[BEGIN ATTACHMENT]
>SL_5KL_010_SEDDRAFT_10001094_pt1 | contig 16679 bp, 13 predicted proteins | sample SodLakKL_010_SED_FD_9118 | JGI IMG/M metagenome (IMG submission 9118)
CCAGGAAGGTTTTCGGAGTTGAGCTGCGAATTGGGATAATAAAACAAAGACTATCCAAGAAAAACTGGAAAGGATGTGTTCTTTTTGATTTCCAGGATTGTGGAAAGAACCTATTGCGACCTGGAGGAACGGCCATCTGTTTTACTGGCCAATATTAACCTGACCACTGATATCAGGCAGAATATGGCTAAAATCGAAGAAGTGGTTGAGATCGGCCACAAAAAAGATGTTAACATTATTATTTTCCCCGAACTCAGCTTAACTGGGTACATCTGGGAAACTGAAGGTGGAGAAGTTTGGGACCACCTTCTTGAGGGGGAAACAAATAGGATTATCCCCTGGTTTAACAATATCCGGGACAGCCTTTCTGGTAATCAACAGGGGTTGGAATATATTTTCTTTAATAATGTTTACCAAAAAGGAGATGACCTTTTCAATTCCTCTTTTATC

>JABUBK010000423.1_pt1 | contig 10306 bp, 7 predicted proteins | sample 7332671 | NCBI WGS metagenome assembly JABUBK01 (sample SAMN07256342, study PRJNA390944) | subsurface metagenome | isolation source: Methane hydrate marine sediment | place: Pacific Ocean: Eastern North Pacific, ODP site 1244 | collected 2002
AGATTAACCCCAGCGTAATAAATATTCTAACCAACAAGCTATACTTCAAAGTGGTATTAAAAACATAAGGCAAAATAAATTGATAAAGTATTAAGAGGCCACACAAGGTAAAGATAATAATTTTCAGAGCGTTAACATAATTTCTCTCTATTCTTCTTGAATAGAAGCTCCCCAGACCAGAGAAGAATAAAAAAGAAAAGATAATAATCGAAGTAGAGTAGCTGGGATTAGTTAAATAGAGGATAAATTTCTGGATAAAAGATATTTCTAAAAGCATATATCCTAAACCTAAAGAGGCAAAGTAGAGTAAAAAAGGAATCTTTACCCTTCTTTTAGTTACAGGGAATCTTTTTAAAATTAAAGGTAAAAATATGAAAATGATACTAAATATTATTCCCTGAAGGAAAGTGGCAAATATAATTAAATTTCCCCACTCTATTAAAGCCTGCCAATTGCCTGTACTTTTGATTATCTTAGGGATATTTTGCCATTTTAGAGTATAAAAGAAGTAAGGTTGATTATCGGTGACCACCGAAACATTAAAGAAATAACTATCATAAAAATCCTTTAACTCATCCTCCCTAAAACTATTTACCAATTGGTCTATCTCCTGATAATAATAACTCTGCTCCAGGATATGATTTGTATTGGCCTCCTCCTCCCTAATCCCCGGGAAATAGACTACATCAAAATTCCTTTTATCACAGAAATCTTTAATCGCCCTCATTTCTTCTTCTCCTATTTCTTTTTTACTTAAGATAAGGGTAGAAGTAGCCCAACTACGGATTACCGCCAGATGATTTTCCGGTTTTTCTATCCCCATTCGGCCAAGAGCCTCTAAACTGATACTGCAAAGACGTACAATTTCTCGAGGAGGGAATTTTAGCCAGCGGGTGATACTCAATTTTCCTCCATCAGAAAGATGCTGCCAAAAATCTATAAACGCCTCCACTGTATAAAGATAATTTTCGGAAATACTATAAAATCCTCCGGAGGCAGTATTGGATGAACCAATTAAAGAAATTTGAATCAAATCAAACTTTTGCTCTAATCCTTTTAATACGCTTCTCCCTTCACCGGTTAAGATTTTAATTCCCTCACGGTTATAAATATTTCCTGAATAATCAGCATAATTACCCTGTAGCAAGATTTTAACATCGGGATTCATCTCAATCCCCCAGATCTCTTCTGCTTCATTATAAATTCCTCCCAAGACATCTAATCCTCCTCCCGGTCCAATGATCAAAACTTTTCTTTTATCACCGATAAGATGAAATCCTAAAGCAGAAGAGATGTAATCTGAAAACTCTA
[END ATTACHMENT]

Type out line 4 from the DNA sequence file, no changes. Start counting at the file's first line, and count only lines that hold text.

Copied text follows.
AGATTAACCCCAGCGTAATAAATATTCTAACCAACAAGCTATACTTCAAAGTGGTATTAAAAACATAAGGCAAAATAAATTGATAAAGTATTAAGAGGCCACACAAGGTAAAGATAATAATTTTCAGAGCGTTAACATAATTTCTCTCTATTCTTCTTGAATAGAAGCTCCCCAGACCAGAGAAGAATAAAAAAGAAAAGATAATAATCGAAGTAGAGTAGCTGGGATTAGTTAAATAGAGGATAAATTTCTGGATAAAAGATATTTCTAAAAGCATATATCCTAAACCTAAAGAGGCAAAGTAGAGTAAAAAAGGAATCTTTACCCTTCTTTTAGTTACAGGGAATCTTTTTAAAATTAAAGGTAAAAATATGAAAATGATACTAAATATTATTCCCTGAAGGAAAGTGGCAAATATAATTAAATTTCCCCACTCTATTAAAGCCTGCCAATTGCCTGTACTTTTGATTATCTTAGGGATATTTTGCCATTTTAGAGTATAAAAGAAGTAAGGTTGATTATCGGTGACCACCGAAACATTAAAGAAATAACTATCATAAAAATCCTTTAACTCATCCTCCCTAAAACTATTTACCAATTGGTCTATCTCCTGATAATAATAACTCTGCTCCAGGATATGATTTGTATTGGCCTCCTCCTCCCTAATCCCCGGGAAATAGACTACATCAAAATTCCTTTTATCACAGAAATCTTTAATCGCCCTCATTTCTTCTTCTCCTATTTCTTTTTTACTTAAGATAAGGGTAGAAGTAGCCCAACTACGGATTACCGCCAGATGATTTTCCGGTTTTTCTATCCCCATTCGGCCAAGAGCCTCTAAACTGATACTGCAAAGACGTACAATTTCTCGAGGAGGGAATTTTAGCCAGCGGGTGATACTCAATTTTCCTCCATCAGAAAGATGCTGCCAAAAATCTATAAACGCCTCCACTGTATAAAGATAATTTTCGGAAATACTATAAAATCCTCCGGAGGCAGTATTGGATGAACCAATTAAAGAAATTTGAATCAAATCAAACTTTTGCTCTAATCCTTTTAATACGCTTCTCCCTTCACCGGTTAAGATTTTAATTCCCTCACGGTTATAAATATTTCCTGAATAATCAGCATAATTACCCTGTAGCAAGATTTTAACATCGGGATTCATCTCAATCCCCCAGATCTCTTCTGCTTCATTATAAATTCCTCCCAAGACATCTAATCCTCCTCCCGGTCCAATGATCAAAACTTTTCTTTTATCACCGATAAGATGAAATCCTAAAGCAGAAGAGATGTAATCTGAAAACTCTA